George Saintsbury: "The first — that to 'Pity,' in the romance-six of which we have said so much — is the queerest jumble conceivable of tags of Monmouth Street expression — 'scene,' 'turtles,' 'British shell' (which does not in the least mean a larger edition of what the British grenadier carried in his pouch), and so forth. But there is something in its cadences, which is not as the Yaldens or even as the Akensides. 'Fear,' with its Epode stuck in the middle, is even a wilder jumble, with the pent-up music still struggling to get free; while 'Simplicity' seems to drug itself with a quasi-Miltonic regularity" History of English Prosody (1906-10) 2:515.
John Langhorne's observations:
"'By Pella's Bard, a magic name, | By all the griefs his thoughts could frame, | Receive my humble rite: | Long, Pity, let the nations view | Thy sky-worn robes of tenderest blue, | And eyes of dewy light!' The propriety of invoking Pity through the mediation of Euripides is obvious. — That admirable poet had the keys of all the tender passions and therefore could not but stand in the highest esteem with a writer of Mr. Collins's sensibility. — He did, indeed, admire him as much as Milton professedly did, and probably for the same reasons; but we do not find that he has copied him so closely as the last mentioned poet has sometimes done, and particularly in the opening of Samson Agonistes, which is an evident imitation of the following passage in the Phoenissae [Greek characters]. The 'eyes of dewy light' is one of the happiest strokes of imagination, and may be ranked among those expressions which —'give us back the image of the mind.' 'Wild Arun too has heard thy strains, | And Echo, 'midst my native plains, | Been soothed by Pity's lute. | There first the wren thy myrtles shed | On gentlest Otway's infant head.' Sussex, in which county the Arun is a small river, had the honour of giving birth to Otway as well as to Collins: both these poets, unhappily, became the objects of that pity by which their writings are distinguished. There was a similitude in their genius and in their sufferings. There was a resemblance in the misfortunes and in the dissipation of their lives; and the circumstances of their death cannot be remembered without pain.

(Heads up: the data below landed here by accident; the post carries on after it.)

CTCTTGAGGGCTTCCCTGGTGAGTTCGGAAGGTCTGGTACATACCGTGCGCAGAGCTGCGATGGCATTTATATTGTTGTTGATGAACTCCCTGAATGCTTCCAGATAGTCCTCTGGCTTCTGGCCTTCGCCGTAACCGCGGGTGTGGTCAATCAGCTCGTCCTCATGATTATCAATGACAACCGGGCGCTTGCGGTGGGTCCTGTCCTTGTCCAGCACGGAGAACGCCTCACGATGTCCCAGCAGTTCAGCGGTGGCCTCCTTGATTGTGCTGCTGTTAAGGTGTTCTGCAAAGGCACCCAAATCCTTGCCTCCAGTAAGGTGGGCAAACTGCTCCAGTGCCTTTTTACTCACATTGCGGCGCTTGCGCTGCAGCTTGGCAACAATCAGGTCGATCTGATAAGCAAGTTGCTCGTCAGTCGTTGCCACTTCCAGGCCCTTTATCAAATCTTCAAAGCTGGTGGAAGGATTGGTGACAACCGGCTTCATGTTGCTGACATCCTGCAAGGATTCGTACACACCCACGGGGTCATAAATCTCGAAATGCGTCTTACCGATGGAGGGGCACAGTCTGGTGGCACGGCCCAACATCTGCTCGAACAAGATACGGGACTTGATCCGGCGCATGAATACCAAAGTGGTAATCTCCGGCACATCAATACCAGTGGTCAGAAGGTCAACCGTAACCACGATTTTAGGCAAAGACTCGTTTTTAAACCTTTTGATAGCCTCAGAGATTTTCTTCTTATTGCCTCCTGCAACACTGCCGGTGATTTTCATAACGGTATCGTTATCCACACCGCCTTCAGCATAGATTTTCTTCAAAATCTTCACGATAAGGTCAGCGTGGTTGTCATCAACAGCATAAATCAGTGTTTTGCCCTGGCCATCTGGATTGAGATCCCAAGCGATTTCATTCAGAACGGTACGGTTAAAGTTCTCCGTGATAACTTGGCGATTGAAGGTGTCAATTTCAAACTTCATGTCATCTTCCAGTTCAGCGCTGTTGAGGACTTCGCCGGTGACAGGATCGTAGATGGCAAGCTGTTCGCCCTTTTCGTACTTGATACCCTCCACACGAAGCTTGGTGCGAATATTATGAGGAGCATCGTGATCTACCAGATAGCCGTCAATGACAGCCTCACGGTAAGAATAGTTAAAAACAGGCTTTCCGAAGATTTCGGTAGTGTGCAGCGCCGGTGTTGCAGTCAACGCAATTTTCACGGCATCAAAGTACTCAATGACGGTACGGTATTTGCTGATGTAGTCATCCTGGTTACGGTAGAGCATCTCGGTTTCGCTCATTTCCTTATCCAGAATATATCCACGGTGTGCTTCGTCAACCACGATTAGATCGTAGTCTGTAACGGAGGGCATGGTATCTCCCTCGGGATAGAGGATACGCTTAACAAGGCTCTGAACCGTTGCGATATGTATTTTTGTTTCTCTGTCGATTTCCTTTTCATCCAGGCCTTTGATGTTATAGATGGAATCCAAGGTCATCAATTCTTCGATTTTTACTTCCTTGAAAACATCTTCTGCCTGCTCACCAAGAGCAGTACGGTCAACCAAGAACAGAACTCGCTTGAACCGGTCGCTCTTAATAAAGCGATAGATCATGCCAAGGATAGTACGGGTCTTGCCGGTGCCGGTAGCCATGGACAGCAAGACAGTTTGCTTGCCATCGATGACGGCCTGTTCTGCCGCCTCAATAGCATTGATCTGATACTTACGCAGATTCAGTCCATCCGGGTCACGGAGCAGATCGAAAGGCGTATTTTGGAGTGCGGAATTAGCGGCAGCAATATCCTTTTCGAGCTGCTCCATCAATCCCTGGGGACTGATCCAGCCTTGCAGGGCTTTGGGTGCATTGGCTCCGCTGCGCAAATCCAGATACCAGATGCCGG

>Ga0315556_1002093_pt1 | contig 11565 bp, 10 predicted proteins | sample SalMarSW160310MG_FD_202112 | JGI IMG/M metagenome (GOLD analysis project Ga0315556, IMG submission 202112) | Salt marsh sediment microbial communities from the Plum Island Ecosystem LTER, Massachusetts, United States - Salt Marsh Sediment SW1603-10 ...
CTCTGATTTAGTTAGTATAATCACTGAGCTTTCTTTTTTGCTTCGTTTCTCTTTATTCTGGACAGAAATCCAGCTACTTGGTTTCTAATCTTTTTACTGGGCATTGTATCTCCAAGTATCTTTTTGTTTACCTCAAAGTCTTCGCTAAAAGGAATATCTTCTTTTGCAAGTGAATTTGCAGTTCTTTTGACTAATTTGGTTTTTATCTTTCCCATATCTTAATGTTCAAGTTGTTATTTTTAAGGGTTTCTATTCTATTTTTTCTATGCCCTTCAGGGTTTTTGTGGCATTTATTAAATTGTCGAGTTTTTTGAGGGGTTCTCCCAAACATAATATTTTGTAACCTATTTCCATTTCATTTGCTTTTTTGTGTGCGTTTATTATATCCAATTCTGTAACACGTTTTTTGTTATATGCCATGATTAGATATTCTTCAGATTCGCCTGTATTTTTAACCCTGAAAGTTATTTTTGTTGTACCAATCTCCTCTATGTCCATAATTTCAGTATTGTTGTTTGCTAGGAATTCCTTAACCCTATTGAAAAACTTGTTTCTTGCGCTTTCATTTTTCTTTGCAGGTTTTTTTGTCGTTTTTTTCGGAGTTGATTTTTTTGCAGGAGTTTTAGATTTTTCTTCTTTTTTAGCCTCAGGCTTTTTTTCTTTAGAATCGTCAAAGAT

"The thought of painting in the temple of Pity the history of human misfortunes, and of drawing the scenes from the tragic muse, is very happy, and in every respect worthy the imagination of Collins" Poetical Works of Mr. William Collins (1765) 147-59.
O Thou, the Friend of Man assign'd,
With balmy Hands his Wounds to bind,
And charm his frantic Woe:
When first Distress with Dagger keen
Broke forth to waste his destin'd Scene,
His wild unsated foe!
By Pella's Bard, a magic Name,
By all the Griefs his Thought could frame,
Receive my humble Rite:
Long, Pity, let the Nations view
Thy sky-worn Robes of tend'rest Blue,
And Eyes of dewy Light!
But wherefore need I wander wide
To old Ilissus' distant Side,
Deserted Stream, and mute?
Wild Arun too has heard thy Strains,
And Echo, 'midst my native Plains,
Been soothed by Pity's Lute.
There first the Wren thy Myrtles shed
On gentlest Otway's infant Head,
To Him thy Cell was shown;
And while he sung the Female Heart,
With Youth's soft notes unspoiled by Art,
Thy Turtles mix'd their own.
Come, Pity, come, by Fancy's aid,
Even now my Thoughts, relenting Maid,
Thy Temple's Pride design:
Its Southern Site, its Truth compleat
Shall raise a wild Enthusiast Heat,
In all who view the Shrine.
There Picture's Toils shall well relate
How Chance, or hard involving Fate,
O'er mortal Bliss prevail:
The Buskin'd Muse shall near her stand,
And sighing prompt her tender Hand
With each disastrous Tale.
There let me oft, retir'd by Day,
In Dreams of Passion melt away,
Allow'd with Thee to dwell:
There waste the mournful Lamp of Night,
Till, Virgin, thou again delight
To hear a British Shell!